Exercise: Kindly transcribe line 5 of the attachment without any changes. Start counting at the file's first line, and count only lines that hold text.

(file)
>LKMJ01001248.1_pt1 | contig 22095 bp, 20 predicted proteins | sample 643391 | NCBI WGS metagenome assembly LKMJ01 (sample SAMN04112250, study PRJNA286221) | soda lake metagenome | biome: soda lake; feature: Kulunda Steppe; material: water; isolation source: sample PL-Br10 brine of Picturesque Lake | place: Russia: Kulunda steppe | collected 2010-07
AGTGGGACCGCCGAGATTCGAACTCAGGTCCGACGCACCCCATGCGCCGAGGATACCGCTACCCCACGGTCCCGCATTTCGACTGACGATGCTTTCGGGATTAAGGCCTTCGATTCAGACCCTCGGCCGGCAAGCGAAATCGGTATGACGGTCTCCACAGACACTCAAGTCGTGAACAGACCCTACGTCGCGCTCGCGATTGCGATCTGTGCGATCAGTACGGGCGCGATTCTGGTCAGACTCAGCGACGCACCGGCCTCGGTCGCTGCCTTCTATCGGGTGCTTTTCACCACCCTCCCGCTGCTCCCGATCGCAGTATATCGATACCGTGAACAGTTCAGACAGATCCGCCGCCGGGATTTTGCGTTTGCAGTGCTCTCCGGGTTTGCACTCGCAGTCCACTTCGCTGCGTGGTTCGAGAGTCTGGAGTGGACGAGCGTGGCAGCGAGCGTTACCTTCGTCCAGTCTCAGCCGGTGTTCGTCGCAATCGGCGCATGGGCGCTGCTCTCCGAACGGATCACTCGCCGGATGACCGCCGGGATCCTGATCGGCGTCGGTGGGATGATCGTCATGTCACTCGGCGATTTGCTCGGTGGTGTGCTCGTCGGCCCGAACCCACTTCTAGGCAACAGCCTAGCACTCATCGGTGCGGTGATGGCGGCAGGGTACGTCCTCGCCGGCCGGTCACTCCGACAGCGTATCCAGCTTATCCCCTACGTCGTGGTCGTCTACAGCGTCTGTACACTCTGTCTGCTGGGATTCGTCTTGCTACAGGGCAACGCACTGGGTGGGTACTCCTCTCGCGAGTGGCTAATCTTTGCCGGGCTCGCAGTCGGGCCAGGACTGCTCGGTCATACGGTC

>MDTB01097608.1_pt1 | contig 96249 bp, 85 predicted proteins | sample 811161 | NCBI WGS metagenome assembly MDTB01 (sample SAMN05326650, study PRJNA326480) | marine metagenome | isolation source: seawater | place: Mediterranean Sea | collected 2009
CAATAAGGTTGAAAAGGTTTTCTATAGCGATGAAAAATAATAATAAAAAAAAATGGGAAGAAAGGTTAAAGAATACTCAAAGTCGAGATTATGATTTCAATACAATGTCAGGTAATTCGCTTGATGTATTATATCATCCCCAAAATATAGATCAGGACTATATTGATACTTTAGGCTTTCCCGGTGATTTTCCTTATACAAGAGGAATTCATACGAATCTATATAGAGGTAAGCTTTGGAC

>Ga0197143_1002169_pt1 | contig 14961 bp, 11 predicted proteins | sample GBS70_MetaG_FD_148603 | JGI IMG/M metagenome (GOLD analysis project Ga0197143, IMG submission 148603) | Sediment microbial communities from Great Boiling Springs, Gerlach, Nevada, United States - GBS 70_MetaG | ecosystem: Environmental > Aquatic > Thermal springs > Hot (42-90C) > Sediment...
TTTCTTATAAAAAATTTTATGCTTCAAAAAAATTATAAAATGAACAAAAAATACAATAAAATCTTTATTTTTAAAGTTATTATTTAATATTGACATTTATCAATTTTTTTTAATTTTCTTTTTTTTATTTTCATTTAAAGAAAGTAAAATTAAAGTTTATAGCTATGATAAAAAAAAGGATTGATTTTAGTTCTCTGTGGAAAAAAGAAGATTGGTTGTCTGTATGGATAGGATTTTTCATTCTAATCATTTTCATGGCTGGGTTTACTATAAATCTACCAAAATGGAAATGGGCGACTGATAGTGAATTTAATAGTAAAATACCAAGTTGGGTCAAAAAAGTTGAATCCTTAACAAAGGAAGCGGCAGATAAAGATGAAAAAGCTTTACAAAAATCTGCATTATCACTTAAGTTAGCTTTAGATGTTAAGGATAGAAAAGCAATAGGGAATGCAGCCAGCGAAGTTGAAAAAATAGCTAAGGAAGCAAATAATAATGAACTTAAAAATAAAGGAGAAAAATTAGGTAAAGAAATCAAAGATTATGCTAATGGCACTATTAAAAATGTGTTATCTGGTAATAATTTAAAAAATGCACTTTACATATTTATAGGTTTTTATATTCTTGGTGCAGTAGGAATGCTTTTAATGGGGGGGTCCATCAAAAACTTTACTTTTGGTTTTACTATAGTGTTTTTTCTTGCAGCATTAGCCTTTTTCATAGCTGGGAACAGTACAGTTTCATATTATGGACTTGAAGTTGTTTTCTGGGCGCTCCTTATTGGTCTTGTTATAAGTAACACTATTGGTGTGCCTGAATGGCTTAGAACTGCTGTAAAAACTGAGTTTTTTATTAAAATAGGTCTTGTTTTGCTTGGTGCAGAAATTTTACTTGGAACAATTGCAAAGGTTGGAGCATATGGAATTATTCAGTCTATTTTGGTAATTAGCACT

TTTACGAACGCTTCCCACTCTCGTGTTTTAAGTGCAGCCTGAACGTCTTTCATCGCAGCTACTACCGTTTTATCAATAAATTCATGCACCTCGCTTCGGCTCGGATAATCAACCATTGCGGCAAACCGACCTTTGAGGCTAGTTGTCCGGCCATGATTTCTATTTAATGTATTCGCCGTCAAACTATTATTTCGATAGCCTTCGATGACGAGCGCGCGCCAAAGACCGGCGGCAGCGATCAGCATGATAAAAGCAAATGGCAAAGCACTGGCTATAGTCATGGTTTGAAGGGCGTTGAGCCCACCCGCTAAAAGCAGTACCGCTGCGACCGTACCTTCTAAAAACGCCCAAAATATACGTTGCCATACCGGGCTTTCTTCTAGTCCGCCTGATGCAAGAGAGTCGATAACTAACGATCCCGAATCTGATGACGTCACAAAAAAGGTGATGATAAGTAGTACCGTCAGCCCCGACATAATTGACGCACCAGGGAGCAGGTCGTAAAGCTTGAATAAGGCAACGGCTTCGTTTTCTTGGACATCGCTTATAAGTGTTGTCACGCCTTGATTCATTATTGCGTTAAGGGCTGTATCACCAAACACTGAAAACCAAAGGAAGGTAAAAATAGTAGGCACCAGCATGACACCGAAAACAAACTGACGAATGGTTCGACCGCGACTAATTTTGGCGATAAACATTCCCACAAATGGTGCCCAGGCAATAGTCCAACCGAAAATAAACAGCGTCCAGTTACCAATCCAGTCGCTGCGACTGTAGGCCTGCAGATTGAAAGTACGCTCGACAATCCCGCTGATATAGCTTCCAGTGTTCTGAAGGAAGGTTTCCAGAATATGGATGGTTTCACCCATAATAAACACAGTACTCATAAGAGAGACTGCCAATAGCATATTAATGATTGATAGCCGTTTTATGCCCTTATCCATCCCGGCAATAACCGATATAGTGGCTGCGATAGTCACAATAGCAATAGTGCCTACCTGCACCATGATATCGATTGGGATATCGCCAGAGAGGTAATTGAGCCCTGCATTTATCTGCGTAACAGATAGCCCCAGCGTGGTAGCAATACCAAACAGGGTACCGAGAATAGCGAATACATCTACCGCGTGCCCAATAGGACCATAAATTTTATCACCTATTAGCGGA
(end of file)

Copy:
>Ga0197143_1002169_pt1 | contig 14961 bp, 11 predicted proteins | sample GBS70_MetaG_FD_148603 | JGI IMG/M metagenome (GOLD analysis project Ga0197143, IMG submission 148603) | Sediment microbial communities from Great Boiling Springs, Gerlach, Nevada, United States - GBS 70_MetaG | ecosystem: Environmental > Aquatic > Thermal springs > Hot (42-90C) > Sediment...